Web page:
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    In the interest of not convoluting my meaning here, I only meant that if a skeptic comes up with numerous possibilities that a UAP could be, then they've not really explained anything. It still remains unexplained. Possibilities are not the object of explaining.
     
  9. DaveC426913 Valued Senior Member

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    This is true.
    But we have to acknowledge that, for some fraction of cases, that may be the best we can ever expect.
    Some cases will never have a compelling explanation, since we will never have more evidence from that case than we do now.
     
  10. wegs Matter and Pixie Dust Valued Senior Member

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    But, if something is truly unexplained, we should be careful not to “force” an explanation that could fit because that may close cases too quickly, and the general public will be none the wiser.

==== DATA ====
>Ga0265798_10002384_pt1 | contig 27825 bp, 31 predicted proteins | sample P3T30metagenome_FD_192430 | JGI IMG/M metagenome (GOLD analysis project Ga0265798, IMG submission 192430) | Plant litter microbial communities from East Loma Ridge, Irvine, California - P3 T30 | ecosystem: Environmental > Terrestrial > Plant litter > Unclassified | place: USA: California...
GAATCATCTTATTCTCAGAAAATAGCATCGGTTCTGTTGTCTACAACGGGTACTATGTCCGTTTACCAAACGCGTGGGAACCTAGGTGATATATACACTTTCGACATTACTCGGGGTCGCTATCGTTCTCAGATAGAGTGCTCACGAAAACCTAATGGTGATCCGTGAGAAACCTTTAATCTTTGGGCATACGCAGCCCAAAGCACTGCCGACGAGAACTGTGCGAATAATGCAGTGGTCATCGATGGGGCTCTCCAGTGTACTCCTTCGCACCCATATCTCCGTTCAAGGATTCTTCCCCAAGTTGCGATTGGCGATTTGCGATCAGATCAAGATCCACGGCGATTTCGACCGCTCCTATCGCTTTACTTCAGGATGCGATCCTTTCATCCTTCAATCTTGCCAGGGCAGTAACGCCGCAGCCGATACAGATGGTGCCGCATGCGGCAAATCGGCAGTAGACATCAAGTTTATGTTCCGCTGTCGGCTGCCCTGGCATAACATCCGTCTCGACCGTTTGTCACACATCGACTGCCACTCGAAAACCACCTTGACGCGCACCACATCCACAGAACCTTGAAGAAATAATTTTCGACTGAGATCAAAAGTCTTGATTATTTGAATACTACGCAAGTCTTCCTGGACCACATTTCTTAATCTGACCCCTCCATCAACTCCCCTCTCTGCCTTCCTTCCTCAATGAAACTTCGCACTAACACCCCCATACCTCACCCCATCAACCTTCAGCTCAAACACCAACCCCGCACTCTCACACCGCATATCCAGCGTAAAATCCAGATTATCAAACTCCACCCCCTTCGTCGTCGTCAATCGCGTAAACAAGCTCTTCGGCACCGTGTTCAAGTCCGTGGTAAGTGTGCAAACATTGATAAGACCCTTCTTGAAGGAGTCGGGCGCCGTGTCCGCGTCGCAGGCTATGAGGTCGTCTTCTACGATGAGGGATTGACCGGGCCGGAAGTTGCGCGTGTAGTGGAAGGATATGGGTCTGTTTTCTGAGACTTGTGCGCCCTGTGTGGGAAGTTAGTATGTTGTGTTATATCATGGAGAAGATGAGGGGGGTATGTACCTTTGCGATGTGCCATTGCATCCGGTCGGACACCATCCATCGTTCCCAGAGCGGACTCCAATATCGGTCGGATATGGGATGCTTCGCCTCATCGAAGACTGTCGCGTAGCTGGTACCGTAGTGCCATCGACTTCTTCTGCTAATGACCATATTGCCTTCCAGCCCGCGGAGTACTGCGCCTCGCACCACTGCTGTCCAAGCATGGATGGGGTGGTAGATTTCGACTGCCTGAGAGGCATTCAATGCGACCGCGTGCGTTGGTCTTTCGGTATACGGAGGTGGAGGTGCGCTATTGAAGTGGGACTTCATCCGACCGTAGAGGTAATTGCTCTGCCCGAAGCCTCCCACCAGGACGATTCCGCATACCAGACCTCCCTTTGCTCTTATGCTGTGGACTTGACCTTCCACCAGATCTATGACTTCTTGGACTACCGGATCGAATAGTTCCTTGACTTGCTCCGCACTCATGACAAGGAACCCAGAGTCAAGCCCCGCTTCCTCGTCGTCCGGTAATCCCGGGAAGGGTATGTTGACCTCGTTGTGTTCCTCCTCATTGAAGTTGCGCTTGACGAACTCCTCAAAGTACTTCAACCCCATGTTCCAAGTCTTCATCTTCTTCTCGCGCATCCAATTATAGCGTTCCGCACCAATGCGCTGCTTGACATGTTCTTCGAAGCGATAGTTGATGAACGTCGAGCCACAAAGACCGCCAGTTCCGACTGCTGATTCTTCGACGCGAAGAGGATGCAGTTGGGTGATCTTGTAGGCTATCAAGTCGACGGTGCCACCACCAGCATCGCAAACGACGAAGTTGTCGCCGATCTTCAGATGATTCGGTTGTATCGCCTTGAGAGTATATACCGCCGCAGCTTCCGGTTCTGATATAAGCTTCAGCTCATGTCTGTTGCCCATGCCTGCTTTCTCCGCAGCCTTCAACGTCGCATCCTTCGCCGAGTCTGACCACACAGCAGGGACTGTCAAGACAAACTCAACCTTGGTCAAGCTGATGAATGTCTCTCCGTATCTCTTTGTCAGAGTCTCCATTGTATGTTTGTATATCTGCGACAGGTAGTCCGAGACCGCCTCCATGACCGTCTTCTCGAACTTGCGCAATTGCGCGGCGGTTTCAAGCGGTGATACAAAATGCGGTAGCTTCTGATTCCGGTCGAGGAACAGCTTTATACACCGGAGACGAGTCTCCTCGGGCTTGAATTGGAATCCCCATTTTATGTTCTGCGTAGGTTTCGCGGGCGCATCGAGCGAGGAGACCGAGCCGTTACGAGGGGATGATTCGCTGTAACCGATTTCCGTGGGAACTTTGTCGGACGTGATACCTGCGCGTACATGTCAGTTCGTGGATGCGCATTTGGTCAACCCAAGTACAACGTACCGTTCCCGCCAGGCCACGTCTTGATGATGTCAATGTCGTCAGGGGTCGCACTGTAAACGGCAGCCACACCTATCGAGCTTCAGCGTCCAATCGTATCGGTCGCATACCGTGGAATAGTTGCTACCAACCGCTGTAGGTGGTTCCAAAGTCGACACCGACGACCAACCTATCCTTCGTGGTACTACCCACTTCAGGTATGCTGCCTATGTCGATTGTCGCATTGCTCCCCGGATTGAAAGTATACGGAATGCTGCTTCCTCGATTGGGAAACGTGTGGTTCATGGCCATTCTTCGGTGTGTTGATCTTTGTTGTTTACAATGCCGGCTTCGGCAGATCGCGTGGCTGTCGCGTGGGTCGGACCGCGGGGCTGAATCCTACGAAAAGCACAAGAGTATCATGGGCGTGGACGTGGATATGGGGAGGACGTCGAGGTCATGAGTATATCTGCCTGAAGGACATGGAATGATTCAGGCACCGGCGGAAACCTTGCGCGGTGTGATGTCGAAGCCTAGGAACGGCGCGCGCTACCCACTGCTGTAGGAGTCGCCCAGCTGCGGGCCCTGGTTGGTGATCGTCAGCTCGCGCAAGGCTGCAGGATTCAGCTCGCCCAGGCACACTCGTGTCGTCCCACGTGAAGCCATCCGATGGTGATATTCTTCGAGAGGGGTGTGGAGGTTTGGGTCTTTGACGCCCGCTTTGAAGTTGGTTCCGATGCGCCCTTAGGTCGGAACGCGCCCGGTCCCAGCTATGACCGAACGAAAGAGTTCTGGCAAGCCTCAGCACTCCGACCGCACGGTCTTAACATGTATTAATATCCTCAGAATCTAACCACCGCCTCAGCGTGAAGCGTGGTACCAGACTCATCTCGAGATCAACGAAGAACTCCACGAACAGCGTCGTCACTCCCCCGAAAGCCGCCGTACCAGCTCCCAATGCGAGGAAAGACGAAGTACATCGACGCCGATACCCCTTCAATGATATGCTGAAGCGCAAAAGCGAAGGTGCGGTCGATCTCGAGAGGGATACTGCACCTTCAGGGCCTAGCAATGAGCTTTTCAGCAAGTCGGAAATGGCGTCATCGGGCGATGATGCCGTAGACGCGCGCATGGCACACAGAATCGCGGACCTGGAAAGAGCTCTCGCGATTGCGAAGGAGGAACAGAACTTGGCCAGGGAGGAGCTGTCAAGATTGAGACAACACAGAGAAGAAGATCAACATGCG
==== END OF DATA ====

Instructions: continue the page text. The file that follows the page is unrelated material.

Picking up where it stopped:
DaveC426913 likes this.
  11. sideshowbob Sorry, wrong number. Valued Senior Member

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    In particular, we should be careful not to force the "alien spaceships" explanation.
     
  12. wegs Matter and Pixie Dust Valued Senior Member

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    Agree. It should go both ways.
     
  13. Magical Realist Valued Senior Member

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    A teachable moment for the recent renewed interest in investigating ufos/uaps. Hopefully the same mistakes that plagued Project Bluebook will not be repeated with these new investigations. Again, investigation not debunkery.
    -------------------------------------------------------------------------------------------------------------